The morning and afternoon observations from SSM/I and SSMIS facilitate the investigation of the interannual changes of LST anomalies on a diurnal basis. In general, the afternoon LST anomalies tend to vary more than the morning LST anomalies. A comparison with NCEP datasets indicates that the differences between the morning and afternoon remotely sensed temperatures are physically reasonable. The morning LST seems to be controlled by humidity, and it is close to the surface air temperature from NCEP reanalysis.

For both tropical rainforests, the spatial patterns of the morning and afternoon LST anomalies were examined in terms of the standard deviations and EOFs. Change of LST anomalies in the Amazon shows a strong spatial variation, with the largest deltas (of LST anomalies) occurring in the central Amazon. In contrast, changes of LST anomalies in the Congo are more spatially uniform. Variability in both the Amazon and the Congo basins is most pronounced during the wet season—and in the afternoon. This is clearly a result of the variability of cloudiness and its reduction of solar radiation. The first EOF mode explains much of the variance in most of the cases. The LST anomaly spatial patterns during the transitional seasons tend to be less organized than those during the wet and dry seasons.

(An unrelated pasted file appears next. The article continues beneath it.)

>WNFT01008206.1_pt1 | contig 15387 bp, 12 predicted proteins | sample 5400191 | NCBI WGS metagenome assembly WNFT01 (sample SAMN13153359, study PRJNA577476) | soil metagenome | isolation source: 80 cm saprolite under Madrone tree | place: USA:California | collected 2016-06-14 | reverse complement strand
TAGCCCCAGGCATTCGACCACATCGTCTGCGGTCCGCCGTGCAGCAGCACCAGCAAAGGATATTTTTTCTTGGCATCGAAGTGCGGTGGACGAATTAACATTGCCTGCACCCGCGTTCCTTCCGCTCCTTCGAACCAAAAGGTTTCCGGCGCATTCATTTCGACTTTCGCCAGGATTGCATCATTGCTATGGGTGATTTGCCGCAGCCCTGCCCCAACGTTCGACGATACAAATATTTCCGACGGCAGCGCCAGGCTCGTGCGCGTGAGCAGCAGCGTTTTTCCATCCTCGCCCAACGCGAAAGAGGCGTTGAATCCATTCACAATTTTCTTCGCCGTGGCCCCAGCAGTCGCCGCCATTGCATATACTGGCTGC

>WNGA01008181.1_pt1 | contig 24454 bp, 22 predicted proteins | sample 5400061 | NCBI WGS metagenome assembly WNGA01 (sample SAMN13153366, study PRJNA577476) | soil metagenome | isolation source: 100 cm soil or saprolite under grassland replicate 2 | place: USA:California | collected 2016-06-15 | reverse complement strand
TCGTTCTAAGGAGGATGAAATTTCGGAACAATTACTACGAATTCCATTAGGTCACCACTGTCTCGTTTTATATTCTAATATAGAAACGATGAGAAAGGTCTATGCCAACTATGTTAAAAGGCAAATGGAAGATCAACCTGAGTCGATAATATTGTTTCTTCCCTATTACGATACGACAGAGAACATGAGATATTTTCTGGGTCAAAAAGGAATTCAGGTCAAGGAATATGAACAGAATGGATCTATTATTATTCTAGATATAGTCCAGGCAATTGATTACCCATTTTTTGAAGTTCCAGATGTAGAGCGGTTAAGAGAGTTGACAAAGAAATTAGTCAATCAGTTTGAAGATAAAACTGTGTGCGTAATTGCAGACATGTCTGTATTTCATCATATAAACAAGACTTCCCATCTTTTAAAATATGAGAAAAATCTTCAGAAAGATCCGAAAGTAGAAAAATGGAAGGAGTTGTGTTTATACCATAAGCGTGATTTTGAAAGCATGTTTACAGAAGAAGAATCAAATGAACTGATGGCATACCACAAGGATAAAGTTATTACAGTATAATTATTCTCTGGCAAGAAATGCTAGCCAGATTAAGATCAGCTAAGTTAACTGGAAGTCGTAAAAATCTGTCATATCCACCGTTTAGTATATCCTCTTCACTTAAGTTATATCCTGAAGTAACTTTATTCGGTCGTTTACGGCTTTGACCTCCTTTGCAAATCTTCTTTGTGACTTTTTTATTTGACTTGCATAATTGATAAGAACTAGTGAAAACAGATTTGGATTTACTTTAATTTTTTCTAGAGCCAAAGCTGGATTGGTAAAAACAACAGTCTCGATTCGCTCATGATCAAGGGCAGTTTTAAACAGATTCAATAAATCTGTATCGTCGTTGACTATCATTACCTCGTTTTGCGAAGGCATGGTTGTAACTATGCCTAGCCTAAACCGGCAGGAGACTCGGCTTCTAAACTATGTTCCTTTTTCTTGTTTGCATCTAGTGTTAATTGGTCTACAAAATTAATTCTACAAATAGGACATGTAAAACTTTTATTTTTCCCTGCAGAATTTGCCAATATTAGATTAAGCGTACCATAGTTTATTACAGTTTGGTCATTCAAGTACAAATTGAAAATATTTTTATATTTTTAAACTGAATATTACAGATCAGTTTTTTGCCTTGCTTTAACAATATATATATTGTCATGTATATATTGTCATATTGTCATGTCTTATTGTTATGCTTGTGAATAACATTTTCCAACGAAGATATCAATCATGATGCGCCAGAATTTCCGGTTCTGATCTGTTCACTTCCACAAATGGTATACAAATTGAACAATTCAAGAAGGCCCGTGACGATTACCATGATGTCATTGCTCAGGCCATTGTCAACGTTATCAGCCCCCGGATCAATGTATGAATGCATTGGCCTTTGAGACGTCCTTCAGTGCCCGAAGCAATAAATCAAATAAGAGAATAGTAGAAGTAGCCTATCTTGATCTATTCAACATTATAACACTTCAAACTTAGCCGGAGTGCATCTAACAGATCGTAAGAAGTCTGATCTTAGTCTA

In conclusion, the SSM/I derived LST product over the tropical forests offers a unique data source for studying land atmosphere interactions. Its analysis shows the differences and similarities between morning and afternoon LST and reveals their physical linkages to SST, solar radiation, precipitation, and humidity.

This study contributes to our understanding of the linkage between climate extremes (e.g., drought) and canopy surface temperature. The comparisons between the morning and the afternoon LST anomalies offer a new perspective on land-atmospheric interactions. Since most tropical rainforests suffer from a lack of observational data, this passive microwave based LST dataset can be used for improving estimates from GCMs and hydrological models.

Conflict of Interests

The authors declare that there is no conflict of interests regarding the publication of this paper.


This work was supported by startup funds from the Texas A&M University College of Engineering and the Zachry Department of Civil Engineering, the National Science Foundation Grant (AGS-0937400), and DOE GoAmazon DE-SC0011117. It has benefitted from the use of the Texas A&M Supercomputing Facility (http://sc.tamu.edu/). The authors would also like to thank Dr. Chi-Fan Shih at the University Corporation for Atmospheric Research (UCAR) for his assistance with the NCEP data. The open access publishing fees for this paper have been covered by the Texas A&M University Online Access to Knowledge (OAK) Fund, supported by the University Libraries and the Office of the Vice President for Research.